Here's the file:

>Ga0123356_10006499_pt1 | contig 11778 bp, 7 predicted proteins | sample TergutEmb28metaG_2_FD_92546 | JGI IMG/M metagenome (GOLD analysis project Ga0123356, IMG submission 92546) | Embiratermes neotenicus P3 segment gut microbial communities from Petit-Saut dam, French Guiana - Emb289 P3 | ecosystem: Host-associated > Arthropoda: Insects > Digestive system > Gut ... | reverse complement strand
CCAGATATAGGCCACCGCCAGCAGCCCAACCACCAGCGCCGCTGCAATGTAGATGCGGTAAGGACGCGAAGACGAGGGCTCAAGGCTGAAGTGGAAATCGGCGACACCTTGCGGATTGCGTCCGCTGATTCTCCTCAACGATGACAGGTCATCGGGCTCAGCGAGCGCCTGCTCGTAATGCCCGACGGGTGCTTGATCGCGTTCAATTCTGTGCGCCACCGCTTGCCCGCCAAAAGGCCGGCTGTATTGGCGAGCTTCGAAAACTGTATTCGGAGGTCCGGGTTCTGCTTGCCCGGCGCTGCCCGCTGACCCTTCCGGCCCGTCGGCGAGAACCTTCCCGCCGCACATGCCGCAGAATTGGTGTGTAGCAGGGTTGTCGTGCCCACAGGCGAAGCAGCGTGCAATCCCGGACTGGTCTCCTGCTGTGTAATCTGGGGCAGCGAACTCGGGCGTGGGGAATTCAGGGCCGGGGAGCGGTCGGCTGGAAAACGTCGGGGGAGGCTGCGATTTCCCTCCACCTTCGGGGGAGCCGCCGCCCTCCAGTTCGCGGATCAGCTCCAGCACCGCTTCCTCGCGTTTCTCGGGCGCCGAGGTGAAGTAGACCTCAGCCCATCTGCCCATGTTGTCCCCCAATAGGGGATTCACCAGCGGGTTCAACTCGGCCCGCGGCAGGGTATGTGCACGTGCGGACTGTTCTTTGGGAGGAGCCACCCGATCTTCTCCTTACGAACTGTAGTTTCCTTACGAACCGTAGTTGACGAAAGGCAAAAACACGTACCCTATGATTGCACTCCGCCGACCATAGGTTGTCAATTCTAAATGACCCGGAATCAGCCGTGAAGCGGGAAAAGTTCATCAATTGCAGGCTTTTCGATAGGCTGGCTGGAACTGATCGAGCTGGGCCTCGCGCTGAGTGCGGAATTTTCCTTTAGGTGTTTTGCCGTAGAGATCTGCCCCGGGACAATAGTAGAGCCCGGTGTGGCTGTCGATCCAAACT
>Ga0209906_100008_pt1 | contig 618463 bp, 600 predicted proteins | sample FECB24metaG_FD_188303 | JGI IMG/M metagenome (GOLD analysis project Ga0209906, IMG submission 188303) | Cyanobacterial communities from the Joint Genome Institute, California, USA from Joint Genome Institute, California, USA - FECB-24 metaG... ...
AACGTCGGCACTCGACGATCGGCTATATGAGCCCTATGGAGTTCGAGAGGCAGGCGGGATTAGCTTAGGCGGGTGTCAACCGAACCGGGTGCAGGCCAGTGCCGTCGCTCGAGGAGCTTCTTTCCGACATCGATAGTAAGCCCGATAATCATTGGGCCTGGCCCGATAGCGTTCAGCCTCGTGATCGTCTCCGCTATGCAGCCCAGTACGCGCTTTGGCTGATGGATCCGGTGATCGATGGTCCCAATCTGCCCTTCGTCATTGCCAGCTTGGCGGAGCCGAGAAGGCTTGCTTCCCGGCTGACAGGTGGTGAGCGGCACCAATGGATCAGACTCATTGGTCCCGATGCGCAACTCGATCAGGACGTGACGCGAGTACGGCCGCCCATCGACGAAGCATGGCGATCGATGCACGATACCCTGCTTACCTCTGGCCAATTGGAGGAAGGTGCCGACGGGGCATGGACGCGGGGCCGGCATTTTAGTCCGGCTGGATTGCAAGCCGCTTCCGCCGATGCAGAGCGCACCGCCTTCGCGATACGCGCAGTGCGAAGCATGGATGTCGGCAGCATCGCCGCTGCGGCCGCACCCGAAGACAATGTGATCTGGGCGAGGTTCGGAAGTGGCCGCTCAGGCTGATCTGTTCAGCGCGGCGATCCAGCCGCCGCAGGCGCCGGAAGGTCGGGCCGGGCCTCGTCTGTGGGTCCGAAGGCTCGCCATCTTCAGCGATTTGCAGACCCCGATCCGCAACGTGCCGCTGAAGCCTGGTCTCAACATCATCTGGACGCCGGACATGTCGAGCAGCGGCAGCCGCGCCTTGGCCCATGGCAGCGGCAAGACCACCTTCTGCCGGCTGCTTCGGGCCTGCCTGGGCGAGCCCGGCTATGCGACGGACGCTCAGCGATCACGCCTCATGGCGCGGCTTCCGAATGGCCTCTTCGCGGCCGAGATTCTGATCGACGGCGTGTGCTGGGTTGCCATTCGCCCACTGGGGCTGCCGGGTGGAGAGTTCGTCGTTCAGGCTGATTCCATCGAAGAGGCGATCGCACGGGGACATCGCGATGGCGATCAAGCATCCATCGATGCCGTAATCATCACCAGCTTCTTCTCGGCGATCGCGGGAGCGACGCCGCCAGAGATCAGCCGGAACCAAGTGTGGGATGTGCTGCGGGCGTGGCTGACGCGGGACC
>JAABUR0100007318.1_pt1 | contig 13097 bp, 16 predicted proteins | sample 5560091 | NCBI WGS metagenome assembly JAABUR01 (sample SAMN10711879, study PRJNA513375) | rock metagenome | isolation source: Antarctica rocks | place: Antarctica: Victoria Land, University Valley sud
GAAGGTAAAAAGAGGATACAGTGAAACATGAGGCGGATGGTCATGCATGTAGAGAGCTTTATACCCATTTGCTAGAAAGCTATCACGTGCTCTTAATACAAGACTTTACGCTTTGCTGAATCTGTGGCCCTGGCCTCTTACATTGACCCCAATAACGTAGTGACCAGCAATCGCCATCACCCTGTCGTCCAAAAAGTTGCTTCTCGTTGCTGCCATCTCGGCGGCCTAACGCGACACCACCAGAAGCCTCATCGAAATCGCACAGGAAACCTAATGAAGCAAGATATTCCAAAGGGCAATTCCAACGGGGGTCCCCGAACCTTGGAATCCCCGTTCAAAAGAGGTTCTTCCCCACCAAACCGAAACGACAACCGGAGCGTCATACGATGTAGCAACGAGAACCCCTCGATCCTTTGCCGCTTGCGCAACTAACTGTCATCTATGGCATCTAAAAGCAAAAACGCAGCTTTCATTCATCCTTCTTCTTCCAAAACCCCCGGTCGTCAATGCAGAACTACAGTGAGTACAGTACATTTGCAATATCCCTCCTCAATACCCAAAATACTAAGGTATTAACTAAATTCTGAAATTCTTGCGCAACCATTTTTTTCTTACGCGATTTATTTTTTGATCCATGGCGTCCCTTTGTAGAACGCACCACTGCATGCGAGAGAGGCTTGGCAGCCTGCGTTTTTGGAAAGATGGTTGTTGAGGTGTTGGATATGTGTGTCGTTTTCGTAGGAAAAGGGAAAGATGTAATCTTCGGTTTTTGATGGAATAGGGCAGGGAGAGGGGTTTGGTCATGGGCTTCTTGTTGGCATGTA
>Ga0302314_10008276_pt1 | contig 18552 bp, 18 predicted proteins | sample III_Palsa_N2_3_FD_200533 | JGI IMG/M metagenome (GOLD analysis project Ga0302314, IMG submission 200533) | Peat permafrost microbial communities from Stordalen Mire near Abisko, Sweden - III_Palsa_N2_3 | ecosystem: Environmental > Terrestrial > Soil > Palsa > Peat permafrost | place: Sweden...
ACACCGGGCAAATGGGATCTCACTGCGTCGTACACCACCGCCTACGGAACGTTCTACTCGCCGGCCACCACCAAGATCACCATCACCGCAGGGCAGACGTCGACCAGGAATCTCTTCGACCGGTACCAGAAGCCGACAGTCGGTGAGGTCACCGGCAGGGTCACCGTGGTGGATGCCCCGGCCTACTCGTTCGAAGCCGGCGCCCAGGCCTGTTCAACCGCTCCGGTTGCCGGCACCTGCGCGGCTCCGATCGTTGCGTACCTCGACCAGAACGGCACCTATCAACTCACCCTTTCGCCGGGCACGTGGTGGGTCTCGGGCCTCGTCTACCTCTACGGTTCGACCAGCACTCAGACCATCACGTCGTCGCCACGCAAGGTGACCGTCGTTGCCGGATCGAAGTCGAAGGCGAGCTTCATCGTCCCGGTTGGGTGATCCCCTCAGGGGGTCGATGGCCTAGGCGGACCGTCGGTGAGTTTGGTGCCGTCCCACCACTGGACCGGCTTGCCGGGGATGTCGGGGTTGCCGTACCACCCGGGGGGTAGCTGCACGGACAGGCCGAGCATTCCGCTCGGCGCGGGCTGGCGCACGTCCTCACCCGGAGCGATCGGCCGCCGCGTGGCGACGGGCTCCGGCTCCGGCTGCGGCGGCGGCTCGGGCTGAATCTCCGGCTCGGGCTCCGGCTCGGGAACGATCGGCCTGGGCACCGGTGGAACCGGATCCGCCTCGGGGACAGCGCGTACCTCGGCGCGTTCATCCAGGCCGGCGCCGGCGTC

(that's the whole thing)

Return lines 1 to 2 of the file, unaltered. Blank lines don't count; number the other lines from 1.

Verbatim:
>Ga0123356_10006499_pt1 | contig 11778 bp, 7 predicted proteins | sample TergutEmb28metaG_2_FD_92546 | JGI IMG/M metagenome (GOLD analysis project Ga0123356, IMG submission 92546) | Embiratermes neotenicus P3 segment gut microbial communities from Petit-Saut dam, French Guiana - Emb289 P3 | ecosystem: Host-associated > Arthropoda: Insects > Digestive system > Gut ... | reverse complement strand
CCAGATATAGGCCACCGCCAGCAGCCCAACCACCAGCGCCGCTGCAATGTAGATGCGGTAAGGACGCGAAGACGAGGGCTCAAGGCTGAAGTGGAAATCGGCGACACCTTGCGGATTGCGTCCGCTGATTCTCCTCAACGATGACAGGTCATCGGGCTCAGCGAGCGCCTGCTCGTAATGCCCGACGGGTGCTTGATCGCGTTCAATTCTGTGCGCCACCGCTTGCCCGCCAAAAGGCCGGCTGTATTGGCGAGCTTCGAAAACTGTATTCGGAGGTCCGGGTTCTGCTTGCCCGGCGCTGCCCGCTGACCCTTCCGGCCCGTCGGCGAGAACCTTCCCGCCGCACATGCCGCAGAATTGGTGTGTAGCAGGGTTGTCGTGCCCACAGGCGAAGCAGCGTGCAATCCCGGACTGGTCTCCTGCTGTGTAATCTGGGGCAGCGAACTCGGGCGTGGGGAATTCAGGGCCGGGGAGCGGTCGGCTGGAAAACGTCGGGGGAGGCTGCGATTTCCCTCCACCTTCGGGGGAGCCGCCGCCCTCCAGTTCGCGGATCAGCTCCAGCACCGCTTCCTCGCGTTTCTCGGGCGCCGAGGTGAAGTAGACCTCAGCCCATCTGCCCATGTTGTCCCCCAATAGGGGATTCACCAGCGGGTTCAACTCGGCCCGCGGCAGGGTATGTGCACGTGCGGACTGTTCTTTGGGAGGAGCCACCCGATCTTCTCCTTACGAACTGTAGTTTCCTTACGAACCGTAGTTGACGAAAGGCAAAAACACGTACCCTATGATTGCACTCCGCCGACCATAGGTTGTCAATTCTAAATGACCCGGAATCAGCCGTGAAGCGGGAAAAGTTCATCAATTGCAGGCTTTTCGATAGGCTGGCTGGAACTGATCGAGCTGGGCCTCGCGCTGAGTGCGGAATTTTCCTTTAGGTGTTTTGCCGTAGAGATCTGCCCCGGGACAATAGTAGAGCCCGGTGTGGCTGTCGATCCAAACT